Believe it or not, the Boston College men’s hockey team played an exhibition game in Conte Forum on Saturday night. Quick disclaimer: a shrewd person might elect not to believe this, for I have lied in this column before and remain committed to pursuing my campaign of deception and misinformation in the future.
But seeing as you were probably not in attendance—Kelley Rink saw a mid-season BC basketball game level crowd, and odds are, you weren’t part of it—you’ll just have to place your faith in me. The Eagles beat New Brunswick 6-4 in their first game of the year, so now, to emulate BC’s chaotic, up-and-down performance, here is a series of observations varying in quality and usefulness.
Either Kevin Hayes slipped into the BC locker room, locked Alex Tuch in a closet, threw on his old jersey, and hopped on the ice, or Tuch is—dare I say it—going to reach a level comparable to Hayes’ very quickly. Saturday provided a very small sample size, but Tuch emerged as a troll-sized brute with a pair of hands softer than cotton candy—a combination that will serve BC head coach Jerry York very well.The 6-foot-4, 220-pound freshman scored twice, took five shots, and displayed a knack for finding space. Tuch is already freakishly strong and fast—it took Hayes four years to figure out how to use his body to its full potential, and if York’s new No. 12 can put it together quicker than that, he’ll be BC’s best player before long.
Thatcher Demko got some new swag. Clearly an allusion to Neapolitan ice cream, the pads and blocker are broken into blocks of maroon, white, and gold. What does this mean? Are they infused with the life forces of Parker Milner and Cory Schneider? Is the switch related to the inch he grew? Where are the old pads? I don’t know. But I will do everything in my power to find out. Speaking of goaltenders, Brad Barone played like, well, in-form Demko in his second period cameo. Making 10 saves—including a phenomenal double stop—and letting up one goal, Barone was BC’s best goalie on the night.
Ryan Fitzgerald’s transition from wing to center will not be without growing pains and defensive miscues. The Zach Sanford-Fitzgerald-Austin Cangelosi line struggled to get anything going. An offensive lightning rod last season, Fitzgerald had 13 goals and 29 points as a rookie winger. Transitioning to a more important two-way role is going to take time and experience to get right. Fitzgerald’s bad positioning opened the door on the Reds’ fourth goal. The steady two-way presence of Bill Arnold and Patrick Brown at center will be missed.
Someone in the stands wore a Quinn Smith jersey to the game.
Michael Matheson and Scott Savage seem poised to torture fans once again by reuniting on the blue line—their pairing is arguably known best for its collective moments of gutsy brilliance and subsequent spirals into utter insanity. Since his freshman year, Matheson’s been pegged as the guy who goes through beautiful highs and head shaking lows. When he’s on, Matheson is the best player on the team, and for the most part, he looked it on Saturday.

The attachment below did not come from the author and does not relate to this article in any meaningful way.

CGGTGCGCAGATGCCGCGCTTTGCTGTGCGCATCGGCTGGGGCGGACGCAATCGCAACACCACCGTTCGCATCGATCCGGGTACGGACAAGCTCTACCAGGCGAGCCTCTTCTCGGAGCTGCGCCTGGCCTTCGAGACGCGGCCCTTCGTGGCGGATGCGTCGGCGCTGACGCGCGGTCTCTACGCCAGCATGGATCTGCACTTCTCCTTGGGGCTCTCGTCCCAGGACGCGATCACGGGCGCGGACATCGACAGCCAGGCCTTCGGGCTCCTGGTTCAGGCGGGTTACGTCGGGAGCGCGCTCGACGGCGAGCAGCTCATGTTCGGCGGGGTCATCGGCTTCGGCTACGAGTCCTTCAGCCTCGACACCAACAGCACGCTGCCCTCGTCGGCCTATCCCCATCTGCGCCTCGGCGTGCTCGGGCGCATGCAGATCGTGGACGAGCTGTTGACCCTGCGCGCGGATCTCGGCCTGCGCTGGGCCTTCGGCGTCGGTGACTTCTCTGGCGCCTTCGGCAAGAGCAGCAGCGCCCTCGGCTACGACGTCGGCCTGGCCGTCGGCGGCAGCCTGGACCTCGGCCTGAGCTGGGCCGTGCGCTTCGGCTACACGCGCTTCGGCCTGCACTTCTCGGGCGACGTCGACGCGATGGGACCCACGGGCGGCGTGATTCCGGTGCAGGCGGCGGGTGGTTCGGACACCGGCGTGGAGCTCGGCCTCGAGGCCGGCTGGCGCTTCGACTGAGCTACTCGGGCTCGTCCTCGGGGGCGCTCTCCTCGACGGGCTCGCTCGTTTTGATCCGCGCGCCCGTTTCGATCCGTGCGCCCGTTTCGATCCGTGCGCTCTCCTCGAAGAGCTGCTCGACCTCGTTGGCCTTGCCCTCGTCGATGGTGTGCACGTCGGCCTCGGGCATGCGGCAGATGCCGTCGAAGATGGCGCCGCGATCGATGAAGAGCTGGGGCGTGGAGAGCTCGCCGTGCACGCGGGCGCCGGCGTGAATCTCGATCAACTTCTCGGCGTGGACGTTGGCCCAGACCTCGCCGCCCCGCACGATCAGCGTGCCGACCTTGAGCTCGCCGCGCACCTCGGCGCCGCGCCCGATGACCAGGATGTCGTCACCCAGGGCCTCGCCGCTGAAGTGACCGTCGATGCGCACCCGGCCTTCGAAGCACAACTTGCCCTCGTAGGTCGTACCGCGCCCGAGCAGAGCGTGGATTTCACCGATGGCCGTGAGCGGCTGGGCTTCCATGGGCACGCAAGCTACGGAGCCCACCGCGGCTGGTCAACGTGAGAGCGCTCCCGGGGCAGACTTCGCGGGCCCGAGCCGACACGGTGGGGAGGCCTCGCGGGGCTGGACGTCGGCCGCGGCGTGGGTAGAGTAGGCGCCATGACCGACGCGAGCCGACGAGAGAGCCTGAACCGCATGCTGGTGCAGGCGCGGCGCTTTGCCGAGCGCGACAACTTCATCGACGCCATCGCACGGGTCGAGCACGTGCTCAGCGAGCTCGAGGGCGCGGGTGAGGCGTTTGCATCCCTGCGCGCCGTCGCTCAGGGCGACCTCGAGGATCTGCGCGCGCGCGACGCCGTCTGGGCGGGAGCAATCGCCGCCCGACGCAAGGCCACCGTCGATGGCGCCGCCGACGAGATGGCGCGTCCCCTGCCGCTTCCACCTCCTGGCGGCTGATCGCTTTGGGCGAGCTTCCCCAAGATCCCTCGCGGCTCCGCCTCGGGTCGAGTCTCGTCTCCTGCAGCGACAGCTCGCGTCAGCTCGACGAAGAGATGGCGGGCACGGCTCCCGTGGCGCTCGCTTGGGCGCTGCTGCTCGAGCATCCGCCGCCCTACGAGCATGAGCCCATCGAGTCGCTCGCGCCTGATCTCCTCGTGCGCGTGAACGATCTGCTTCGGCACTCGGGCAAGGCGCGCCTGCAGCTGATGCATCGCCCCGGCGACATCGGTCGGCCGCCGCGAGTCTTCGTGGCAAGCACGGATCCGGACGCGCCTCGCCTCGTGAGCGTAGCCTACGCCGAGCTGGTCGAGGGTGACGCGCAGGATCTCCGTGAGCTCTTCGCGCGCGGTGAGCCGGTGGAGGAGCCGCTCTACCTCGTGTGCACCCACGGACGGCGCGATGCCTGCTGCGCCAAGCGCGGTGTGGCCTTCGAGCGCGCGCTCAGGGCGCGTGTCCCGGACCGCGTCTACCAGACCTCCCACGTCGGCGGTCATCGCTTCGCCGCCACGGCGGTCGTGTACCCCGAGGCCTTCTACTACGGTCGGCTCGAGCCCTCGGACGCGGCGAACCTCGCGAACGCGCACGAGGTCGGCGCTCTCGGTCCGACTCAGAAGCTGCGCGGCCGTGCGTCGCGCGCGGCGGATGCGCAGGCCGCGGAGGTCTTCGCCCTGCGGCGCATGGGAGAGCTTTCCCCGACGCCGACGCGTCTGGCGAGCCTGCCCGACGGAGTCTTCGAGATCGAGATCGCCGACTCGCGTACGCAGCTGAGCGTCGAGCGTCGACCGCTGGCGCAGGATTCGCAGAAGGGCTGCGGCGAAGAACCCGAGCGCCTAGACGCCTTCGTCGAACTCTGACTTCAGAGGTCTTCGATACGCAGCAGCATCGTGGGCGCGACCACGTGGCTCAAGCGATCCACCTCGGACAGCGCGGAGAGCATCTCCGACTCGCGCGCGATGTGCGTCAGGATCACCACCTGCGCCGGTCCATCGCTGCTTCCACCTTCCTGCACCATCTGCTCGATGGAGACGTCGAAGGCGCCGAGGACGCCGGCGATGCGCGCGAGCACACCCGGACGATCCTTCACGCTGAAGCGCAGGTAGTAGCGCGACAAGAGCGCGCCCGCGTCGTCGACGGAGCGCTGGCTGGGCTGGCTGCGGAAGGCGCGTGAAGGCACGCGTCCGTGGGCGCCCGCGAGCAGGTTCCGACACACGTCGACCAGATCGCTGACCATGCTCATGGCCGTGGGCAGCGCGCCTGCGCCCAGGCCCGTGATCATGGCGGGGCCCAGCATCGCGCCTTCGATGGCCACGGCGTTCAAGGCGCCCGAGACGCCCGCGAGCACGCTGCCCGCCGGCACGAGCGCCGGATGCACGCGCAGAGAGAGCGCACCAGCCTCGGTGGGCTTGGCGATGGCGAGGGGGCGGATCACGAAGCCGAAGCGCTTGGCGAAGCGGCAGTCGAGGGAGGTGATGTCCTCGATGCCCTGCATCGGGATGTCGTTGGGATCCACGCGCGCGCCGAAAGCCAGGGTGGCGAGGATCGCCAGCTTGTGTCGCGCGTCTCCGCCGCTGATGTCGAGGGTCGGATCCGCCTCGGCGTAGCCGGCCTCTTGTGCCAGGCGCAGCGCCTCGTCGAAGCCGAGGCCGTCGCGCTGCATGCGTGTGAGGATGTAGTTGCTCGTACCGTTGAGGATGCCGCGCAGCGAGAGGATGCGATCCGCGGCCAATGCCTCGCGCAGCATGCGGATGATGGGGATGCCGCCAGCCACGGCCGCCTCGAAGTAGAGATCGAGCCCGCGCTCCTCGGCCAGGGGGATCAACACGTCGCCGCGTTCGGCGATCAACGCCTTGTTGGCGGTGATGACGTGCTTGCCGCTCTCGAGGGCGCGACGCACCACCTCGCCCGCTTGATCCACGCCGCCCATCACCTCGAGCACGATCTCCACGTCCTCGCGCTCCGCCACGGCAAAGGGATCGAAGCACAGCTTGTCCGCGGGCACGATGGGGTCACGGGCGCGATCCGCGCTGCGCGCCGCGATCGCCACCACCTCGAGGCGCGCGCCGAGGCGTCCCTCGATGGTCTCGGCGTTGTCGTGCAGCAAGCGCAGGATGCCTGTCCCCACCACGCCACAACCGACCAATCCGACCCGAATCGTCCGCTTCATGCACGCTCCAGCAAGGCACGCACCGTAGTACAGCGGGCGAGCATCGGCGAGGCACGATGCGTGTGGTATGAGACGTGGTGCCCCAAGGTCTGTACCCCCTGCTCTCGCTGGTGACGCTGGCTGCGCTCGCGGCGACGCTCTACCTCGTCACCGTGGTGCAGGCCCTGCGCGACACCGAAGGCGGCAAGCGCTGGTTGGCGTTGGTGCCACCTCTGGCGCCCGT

Early on, it seems unlikely that BC’s penalty kill will operate with anything close to last season’s .899 kill efficiency. Loaded with hulking defenseman—only junior Teddy Doherty is shorter than 6-foot-1—BC will be targeted by Hockey East refs all year, and the Eagles didn’t pave the way for any goodwill on Saturday. BC committed six penalties, including a bench infraction and a five-minute major by Ian McCoshen, and gave up two power play goals. BC struggled to clear the puck and collapsed into a shell around the crease, failing to cut down shooting lanes.
Conte Forum’s music remains reassuringly awful. Turn down for what? Not preseason hockey, apparently. Get ready for “Cop Car,” because nothing says Keith Urban like a sport played on ice.
A UNB defenseman rocked Destry Straight into the boards during the first period, and the senior went down hard. Straight got up slowly and skated off on his own power, but with Brendan Silk already suffering from a concussion, the scene illuminated the fragility of BC’s forward depth—one long-term injury and BC is in trouble. Two injuries and BC is looking at a mere 12 healthy forwards. Three injuries, I’m suiting up.
I’d heard Noah Hanifin was a demigod who breathed fire and bent iPhones before it was easy to bend them. Hanifin blended in with the rest of the defence, which is actually a ringing endorsement, given the immense quantity of talent on BC’s blue line.
Cam Spiro played in one lonely game last year, but he showed off a deceivingly deadly pair of hands against the Reds and nearly scored on a crease cutting breakaway. Spiro and Michael Sit were the best seniors on the ice, and I’d wager the Smith-Sit-Straight triple SSS crew won’t survive the year unchanged.
Featured Image by Emily Fahey / Heights Editor